Beat Stress Now!
It's everywhere, and sometimes—oftentimes—it seems impossible to escape. Now, relax and take a deep breath: Here's how to manage stress in four key areas of your life.
Emotional & Spiritual Growth
We live in a selfish culture (see, e.g., Bernard Madoff), but women are conditioned to be selfless. All of that outward nurturing means that often women don't have time to tend to their own health, well-being, and growth. "I always tell women to remember what they say on the airlines: Put your own oxygen mask on before you put on your neighbor's," says Allen-Davis. "And we do the opposite as women—we take care of everybody else, and then there's little time for ourselves." That's a recipe for stress. "What we forget is that to be able to do what we want to do with our family and our job, we have to be a little selfish," says Coussons-Read. Here are three tips on how to manage the stress that comes from taking care of others and how to cultivate your own emotional and spiritual growth.
FIND YOUR PASSION
Pick something you love—jogging, cooking, dancing, painting, anything—and then just do it. "One person I know just found something like that in a knitting class, and that's fantastic," says Pieracci. "It's almost like a place of respite, a place of time to reflect on their life, where they don't have to be focused on other people. They can actually just be focused on themselves for that moment."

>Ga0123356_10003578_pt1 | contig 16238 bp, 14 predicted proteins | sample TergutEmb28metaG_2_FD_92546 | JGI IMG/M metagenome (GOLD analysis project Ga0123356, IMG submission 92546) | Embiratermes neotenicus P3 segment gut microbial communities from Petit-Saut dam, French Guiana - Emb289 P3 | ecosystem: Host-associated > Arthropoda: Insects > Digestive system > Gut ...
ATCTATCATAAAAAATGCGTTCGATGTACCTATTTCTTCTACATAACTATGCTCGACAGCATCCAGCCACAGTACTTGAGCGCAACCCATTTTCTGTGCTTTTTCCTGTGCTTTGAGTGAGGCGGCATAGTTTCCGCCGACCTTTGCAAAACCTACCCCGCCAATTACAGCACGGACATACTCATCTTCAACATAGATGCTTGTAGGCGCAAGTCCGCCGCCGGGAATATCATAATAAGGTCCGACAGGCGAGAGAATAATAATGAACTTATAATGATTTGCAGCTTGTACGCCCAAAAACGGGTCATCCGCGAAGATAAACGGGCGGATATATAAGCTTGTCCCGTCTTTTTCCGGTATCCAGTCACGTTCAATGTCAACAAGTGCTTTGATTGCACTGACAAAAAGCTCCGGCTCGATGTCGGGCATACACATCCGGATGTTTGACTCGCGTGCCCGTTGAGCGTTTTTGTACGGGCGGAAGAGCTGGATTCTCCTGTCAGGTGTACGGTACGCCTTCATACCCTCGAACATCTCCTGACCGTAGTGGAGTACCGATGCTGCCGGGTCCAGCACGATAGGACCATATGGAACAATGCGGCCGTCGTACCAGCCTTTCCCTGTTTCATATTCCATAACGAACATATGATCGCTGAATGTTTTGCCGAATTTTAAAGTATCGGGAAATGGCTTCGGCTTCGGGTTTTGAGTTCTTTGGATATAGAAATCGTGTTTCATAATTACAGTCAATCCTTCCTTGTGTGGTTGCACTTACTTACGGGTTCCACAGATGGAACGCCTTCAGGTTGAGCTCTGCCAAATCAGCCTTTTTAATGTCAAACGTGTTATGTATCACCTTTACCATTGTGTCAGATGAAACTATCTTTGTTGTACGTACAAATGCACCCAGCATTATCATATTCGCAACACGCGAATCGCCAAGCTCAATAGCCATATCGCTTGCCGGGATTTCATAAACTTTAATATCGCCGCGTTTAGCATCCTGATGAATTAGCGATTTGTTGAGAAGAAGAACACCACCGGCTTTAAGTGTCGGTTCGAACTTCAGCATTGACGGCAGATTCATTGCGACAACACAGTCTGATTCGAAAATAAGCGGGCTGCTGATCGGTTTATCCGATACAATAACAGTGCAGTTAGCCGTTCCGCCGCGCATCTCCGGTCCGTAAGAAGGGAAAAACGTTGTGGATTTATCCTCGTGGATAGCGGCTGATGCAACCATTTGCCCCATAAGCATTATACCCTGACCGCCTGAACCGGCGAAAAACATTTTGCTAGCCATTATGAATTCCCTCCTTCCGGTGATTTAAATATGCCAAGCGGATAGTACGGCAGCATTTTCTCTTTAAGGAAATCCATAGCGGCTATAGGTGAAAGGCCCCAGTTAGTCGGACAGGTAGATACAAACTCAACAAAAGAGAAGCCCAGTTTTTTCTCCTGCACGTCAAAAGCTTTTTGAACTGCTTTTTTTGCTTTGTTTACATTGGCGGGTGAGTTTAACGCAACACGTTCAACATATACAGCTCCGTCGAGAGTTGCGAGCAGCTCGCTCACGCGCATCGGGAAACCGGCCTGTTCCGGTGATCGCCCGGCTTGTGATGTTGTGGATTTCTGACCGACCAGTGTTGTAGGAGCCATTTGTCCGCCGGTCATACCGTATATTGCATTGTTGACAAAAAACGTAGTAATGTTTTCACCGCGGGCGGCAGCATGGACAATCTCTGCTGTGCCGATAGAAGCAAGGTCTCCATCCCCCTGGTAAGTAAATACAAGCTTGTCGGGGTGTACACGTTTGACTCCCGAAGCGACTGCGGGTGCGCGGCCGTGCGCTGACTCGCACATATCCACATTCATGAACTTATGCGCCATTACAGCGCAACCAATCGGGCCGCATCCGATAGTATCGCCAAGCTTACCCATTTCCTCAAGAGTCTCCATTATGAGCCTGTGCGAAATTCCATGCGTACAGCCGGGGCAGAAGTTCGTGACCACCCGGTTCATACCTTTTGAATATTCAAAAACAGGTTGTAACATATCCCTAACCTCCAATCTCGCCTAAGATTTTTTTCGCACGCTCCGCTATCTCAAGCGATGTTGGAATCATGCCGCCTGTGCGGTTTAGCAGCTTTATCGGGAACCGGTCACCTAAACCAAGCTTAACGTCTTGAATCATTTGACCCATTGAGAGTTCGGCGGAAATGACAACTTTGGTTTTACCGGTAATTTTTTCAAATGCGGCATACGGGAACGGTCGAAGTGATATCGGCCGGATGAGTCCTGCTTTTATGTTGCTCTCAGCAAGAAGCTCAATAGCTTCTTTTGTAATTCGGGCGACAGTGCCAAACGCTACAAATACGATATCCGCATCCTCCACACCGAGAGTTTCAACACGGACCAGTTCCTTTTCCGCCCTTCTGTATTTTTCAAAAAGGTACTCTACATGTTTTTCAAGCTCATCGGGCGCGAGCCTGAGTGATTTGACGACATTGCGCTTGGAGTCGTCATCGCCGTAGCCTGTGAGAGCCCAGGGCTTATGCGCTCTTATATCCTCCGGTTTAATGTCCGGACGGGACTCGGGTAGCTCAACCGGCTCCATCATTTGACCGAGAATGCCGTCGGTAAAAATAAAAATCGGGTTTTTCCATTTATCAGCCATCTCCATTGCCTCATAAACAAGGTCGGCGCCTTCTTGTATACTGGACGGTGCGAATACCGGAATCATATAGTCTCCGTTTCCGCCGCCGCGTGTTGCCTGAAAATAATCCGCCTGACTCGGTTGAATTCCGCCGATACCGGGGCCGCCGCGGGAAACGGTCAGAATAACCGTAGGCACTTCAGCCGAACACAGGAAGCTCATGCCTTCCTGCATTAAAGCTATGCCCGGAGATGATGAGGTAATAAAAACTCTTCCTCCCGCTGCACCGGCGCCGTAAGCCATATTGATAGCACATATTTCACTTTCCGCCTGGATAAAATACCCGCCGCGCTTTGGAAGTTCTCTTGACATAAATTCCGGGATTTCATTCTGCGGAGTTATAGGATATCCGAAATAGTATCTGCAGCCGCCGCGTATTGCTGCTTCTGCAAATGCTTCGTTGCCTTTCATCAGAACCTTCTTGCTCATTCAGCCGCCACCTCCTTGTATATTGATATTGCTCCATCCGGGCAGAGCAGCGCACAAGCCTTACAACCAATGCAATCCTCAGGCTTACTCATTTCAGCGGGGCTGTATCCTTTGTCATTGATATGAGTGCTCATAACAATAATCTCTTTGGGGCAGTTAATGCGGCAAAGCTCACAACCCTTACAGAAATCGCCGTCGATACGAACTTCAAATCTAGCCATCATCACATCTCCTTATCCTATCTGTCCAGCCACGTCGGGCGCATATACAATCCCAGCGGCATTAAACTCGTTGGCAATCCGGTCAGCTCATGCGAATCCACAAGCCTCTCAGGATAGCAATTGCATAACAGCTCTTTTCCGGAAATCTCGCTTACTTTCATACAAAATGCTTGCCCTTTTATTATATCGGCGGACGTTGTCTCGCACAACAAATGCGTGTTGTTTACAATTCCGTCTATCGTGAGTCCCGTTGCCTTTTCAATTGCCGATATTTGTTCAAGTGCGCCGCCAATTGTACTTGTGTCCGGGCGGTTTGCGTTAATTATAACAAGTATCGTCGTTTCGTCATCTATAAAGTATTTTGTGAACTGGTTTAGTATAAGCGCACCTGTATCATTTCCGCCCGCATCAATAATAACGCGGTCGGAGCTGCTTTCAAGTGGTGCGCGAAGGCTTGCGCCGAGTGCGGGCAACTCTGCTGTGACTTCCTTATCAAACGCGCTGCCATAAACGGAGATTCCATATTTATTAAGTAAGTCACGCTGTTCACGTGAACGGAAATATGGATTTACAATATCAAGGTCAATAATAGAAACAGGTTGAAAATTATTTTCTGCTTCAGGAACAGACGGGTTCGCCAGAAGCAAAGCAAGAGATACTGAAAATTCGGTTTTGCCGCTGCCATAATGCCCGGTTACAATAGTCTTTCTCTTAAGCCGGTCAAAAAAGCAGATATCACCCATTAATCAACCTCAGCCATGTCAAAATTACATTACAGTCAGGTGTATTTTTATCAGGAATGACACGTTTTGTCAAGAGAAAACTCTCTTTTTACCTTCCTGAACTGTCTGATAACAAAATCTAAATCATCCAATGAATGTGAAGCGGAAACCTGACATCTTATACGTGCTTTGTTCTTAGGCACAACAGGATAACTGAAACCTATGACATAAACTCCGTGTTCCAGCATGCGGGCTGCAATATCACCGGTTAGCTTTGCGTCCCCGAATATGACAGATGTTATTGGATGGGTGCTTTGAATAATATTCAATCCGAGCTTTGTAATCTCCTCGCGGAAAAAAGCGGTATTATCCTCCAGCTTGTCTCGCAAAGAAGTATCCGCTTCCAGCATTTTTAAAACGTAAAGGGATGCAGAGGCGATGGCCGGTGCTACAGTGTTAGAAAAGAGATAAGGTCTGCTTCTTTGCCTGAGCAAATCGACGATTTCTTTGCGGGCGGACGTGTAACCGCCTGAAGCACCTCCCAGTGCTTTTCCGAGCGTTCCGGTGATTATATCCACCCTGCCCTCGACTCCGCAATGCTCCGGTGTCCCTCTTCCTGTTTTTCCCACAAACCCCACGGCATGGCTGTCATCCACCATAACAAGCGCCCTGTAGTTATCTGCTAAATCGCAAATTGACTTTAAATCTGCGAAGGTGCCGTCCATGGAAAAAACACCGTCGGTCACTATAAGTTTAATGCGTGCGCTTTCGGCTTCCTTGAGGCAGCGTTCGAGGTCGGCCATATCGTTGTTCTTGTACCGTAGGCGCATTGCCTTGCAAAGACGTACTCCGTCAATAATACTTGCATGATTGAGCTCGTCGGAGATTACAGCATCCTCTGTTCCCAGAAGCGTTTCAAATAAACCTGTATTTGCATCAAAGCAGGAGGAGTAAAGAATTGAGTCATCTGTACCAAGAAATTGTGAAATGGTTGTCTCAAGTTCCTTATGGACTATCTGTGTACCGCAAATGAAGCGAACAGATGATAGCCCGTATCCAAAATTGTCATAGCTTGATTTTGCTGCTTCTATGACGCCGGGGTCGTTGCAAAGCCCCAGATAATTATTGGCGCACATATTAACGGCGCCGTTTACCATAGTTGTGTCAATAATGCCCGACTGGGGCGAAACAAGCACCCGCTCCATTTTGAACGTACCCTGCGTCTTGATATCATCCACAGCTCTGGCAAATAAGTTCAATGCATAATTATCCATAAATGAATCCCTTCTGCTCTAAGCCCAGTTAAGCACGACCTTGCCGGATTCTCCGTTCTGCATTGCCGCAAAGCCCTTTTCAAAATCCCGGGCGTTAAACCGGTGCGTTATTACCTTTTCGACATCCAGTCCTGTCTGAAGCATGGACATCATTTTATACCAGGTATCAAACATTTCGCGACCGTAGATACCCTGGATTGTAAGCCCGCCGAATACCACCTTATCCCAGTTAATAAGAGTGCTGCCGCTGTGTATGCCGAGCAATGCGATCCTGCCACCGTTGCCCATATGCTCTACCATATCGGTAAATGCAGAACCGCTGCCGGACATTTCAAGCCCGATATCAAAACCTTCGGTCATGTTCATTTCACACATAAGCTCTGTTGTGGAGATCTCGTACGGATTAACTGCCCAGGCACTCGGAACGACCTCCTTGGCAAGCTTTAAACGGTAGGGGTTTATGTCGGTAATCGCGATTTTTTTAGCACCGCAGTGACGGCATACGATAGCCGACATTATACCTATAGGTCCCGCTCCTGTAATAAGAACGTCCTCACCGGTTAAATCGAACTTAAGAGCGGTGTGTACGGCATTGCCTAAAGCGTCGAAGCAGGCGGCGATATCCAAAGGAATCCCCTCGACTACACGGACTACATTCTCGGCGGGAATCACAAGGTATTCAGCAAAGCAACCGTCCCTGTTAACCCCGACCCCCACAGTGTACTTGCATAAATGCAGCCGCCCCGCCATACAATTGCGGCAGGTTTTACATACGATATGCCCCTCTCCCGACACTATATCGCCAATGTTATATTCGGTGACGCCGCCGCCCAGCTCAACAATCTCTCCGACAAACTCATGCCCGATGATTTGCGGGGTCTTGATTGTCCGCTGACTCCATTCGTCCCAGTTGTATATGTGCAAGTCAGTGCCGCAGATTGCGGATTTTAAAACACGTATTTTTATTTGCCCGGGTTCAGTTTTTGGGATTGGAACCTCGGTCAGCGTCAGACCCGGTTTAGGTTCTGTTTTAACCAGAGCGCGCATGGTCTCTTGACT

So often, women (and men) use the excuse of not having enough time to avoid doing something that might actually bring pleasure to them, and so it's important to give yourself permission to take that time for yourself, even if it's just 10 or 15 minutes a day. "Make dates with yourself," says Coussons-Read. "You need to treat yourself just as well as you treat other people, and we don't do that. A simple thing like making an appointment with yourself can be incredibly powerful—if you just stick to it."
Working toward something allows us to grow and brings pleasure into our lives. "I think that's so important for women, whether it's a physical goal like running a marathon, or taking a class to learn something new," says Pieracci. "Something tangible that you're working on, on a pretty regular basis, and you can see progress. That relates a lot to spiritual and emotional growth."